Australia plans on reopening despite record Covid surge

The Australian government said the Omicron strain of Covid-19 had a lower impact, thus the country can move forward with efforts to restore the economy even as new infections reached a record high of over 37,000 and the number of people hospitalised increased.

On Monday, the states of Victoria, Queensland, South Australia, and Tasmania, as well as the Australian Capital Territory, reported record daily case numbers.

In New South Wales, there were 20,794 instances, up from Sunday’s total but down from Saturday’s daily high of 22,577. Testing numbers were lower over the New Year’s holiday weekend.

With Western Australia and the Northern Territory left to report, the national daily total touched a new high of more than 37,150 cases, surpassing Saturday’s 35,327 instances.

“We need to stop worrying about case counts and start thinking about serious disease, living with the virus, managing our own health, making sure we’re monitoring those symptoms and keeping our economy moving,” Prime Minister Scott Morrison told reporters.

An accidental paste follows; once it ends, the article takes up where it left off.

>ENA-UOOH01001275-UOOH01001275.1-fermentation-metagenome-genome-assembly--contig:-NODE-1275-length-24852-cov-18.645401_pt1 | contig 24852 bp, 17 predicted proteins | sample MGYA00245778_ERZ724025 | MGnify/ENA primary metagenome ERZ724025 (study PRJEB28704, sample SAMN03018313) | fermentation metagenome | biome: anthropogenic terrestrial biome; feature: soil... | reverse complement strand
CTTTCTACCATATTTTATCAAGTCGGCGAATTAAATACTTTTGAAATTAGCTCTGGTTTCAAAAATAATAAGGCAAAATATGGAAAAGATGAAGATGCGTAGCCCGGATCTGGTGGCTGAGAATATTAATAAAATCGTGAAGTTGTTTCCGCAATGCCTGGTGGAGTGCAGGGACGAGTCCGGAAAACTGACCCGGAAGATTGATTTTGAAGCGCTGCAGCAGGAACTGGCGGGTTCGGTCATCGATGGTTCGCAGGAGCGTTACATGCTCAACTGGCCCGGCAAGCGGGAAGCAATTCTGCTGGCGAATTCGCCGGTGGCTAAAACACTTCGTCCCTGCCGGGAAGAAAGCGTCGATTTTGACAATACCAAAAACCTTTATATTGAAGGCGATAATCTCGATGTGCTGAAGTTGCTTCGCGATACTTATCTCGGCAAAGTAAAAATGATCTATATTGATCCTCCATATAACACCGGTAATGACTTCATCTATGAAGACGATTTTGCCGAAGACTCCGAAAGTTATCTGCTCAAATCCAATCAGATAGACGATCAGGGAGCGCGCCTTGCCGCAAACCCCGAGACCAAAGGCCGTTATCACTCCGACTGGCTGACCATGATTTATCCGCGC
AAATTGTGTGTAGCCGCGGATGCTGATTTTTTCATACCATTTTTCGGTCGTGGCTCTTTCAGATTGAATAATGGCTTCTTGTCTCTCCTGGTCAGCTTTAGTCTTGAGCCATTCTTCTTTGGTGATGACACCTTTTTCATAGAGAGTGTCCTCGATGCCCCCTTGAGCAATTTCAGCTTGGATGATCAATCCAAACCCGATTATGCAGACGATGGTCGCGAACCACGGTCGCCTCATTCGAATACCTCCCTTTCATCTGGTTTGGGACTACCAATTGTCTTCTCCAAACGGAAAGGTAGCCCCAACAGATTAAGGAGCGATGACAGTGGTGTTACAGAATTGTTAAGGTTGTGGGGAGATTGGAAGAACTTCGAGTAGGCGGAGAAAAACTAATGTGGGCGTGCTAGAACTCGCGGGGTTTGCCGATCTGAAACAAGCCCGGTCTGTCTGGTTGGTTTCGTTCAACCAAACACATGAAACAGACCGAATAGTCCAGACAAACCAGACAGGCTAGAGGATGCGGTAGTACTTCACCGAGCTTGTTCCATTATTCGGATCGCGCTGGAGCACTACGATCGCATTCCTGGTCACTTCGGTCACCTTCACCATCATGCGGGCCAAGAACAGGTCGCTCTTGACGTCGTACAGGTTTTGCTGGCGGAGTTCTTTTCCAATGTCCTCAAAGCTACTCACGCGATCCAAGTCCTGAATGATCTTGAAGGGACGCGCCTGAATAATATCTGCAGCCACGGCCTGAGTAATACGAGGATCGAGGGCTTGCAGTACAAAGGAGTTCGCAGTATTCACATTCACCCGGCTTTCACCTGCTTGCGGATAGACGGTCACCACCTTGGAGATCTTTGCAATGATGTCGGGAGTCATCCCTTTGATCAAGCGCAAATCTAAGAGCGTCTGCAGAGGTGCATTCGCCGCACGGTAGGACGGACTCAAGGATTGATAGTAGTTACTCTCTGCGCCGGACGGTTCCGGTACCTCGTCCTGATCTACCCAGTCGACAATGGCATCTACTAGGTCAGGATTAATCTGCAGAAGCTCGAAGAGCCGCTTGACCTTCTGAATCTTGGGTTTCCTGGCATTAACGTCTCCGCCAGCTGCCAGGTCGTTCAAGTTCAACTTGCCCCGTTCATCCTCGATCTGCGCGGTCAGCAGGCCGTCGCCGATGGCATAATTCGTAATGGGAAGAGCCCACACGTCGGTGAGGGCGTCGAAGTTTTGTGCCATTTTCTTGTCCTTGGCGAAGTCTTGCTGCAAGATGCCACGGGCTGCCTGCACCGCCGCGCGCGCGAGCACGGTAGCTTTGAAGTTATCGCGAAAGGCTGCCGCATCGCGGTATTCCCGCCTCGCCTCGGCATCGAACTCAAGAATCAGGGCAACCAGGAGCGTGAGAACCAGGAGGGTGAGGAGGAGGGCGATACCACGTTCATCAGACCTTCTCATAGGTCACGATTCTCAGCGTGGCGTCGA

In New South Wales, hospitalizations increased by more than 10% from Sunday to 1,204, more than three times the level on Christmas Day.

The government was advised that the Omicron strain was more transmissible but milder than other varieties, reducing the risk to both individuals and the health system, according to Federal Health Minister Greg Hunt.

The considerable increase in hospitalizations, combined with the high holiday season and the amount of health professionals exposed to COVID, put pressure on capacity, according to Michael Bonning, chairman of the Australian Medical Association’s New South Wales Council.

“We’re finding that it’s becoming quite difficult to staff, especially crucial areas of hospitals, with both the Christmas time and hospital workers being furloughed owing to their close contact status,” he told media.

The government modified its guidance on when people should get a free PCR test for COIVD-19 in late December, and is now urging people to use fast antigen tests more frequently, in part to ease pressure on testing capacity.

However, fast antigen tests are in low supply, and Morrison stated that the government will not cover the expense of self-testing, which he estimated to be A$15 ($10.90).

“We’re at a point in this pandemic where we can’t just go about making everything free,” he remarked.

On Monday, eight people died of COVID, bringing the total number of people who have died as a result of the epidemic to more than 2,260.

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